As other retail stocks struggled during a volatile trading day, shares of Macy’s Inc. was one of the stocks that bucked the trend — finishing the day with a 2.5 percent gain to close at $39.73 in Big Board trading.
The gain brings Macy’s market capitalization to $12.49 billion. That’s still far below the $21 billion that activist investor Starboard Value had pegged last year as the total valuation for Macy’s real estate. On Tuesday, Greenlight Capital, a hedge fund founded by David Einhorn, said it took a stake in the retailer, suggesting that perhaps a private equity firm could team up with a real estate investment trust to take the company private and unlock the value of its real estate holdings.
It’s unclear how big a position Greenlight has taken in the retailer, or whether it intends to hold conversations with Macy’s management.
Starboard’s Jeffrey Smith last week reached out to Macy’s chairman and chief executive officer Terry J. Lundgren and chief financial officer Karen M. Hoguet, urging the retailer to find additional ways to cut expenses. Earlier this month, the retailer said it would cut $400 million in expenses and consider ideas such as the creation of real estate joint ventures.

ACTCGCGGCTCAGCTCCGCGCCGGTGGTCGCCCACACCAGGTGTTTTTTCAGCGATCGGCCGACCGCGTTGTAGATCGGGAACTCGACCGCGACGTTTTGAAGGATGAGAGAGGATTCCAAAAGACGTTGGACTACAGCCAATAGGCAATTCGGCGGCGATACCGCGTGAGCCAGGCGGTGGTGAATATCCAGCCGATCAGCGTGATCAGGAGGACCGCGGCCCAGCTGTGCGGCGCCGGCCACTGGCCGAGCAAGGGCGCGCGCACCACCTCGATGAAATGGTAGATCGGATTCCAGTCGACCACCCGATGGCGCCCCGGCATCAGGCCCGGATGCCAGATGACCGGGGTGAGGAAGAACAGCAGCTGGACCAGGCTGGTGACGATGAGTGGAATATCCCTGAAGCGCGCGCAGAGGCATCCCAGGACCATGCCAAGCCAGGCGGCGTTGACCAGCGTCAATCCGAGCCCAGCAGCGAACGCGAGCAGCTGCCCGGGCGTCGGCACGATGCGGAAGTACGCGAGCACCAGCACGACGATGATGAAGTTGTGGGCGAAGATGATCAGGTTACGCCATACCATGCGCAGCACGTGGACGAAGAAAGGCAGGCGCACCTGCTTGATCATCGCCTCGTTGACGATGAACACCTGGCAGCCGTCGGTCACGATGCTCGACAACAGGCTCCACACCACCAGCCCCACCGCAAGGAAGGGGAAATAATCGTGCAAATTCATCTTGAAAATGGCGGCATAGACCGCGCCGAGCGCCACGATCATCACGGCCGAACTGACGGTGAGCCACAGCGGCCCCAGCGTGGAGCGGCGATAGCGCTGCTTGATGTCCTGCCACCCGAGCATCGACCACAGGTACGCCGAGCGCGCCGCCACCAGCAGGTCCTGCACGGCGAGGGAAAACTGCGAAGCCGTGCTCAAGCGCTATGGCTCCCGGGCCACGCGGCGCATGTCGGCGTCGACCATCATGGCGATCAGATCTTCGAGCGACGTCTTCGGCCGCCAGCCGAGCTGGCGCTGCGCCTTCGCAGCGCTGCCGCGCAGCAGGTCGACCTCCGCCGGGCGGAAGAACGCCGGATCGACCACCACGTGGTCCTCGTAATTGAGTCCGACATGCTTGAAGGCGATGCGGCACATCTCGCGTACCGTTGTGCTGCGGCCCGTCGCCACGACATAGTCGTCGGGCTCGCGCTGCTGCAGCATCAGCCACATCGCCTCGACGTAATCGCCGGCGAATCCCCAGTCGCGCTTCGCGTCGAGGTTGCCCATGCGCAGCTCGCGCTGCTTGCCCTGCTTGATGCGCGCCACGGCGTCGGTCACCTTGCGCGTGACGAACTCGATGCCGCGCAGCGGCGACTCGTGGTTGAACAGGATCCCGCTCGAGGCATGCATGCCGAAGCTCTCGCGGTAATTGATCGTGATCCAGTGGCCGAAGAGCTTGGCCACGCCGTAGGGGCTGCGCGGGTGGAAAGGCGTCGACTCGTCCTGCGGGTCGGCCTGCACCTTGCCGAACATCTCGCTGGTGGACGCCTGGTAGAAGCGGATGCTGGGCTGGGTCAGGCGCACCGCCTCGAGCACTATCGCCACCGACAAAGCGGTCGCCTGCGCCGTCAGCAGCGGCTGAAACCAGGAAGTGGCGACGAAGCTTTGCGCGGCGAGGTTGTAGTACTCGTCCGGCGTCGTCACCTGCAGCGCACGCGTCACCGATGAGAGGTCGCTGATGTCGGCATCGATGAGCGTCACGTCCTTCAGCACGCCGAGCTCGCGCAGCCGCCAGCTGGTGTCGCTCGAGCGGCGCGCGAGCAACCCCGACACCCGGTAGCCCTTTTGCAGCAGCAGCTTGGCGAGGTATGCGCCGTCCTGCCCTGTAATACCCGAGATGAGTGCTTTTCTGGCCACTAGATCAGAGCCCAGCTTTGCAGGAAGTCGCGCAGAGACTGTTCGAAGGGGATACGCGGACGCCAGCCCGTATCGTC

On Tuesday, Lundgren told CNBC’s Squawk Box that the company was looking to hire an in-house real estate expert that could help the company rethink the opportunities connected with its real estate, as well as how to make its big-box stores more productive.
Lundgren said if he could find a way to do that without “leveraging up the company” and still be investment grade, “we’re all over those ideas.”
The concern over the impact different REIT scenarios could have on Macy’s financial flexibility was raised last year by credit analysts at Moody’s Investors’ Service, which cited the “potential long-term burden for Macy’s rental obligations.”
Lundgren also said while on Squawk Box that Macy’s Backstage, its new discount concept, would be located in some of the retailer’s existing stores.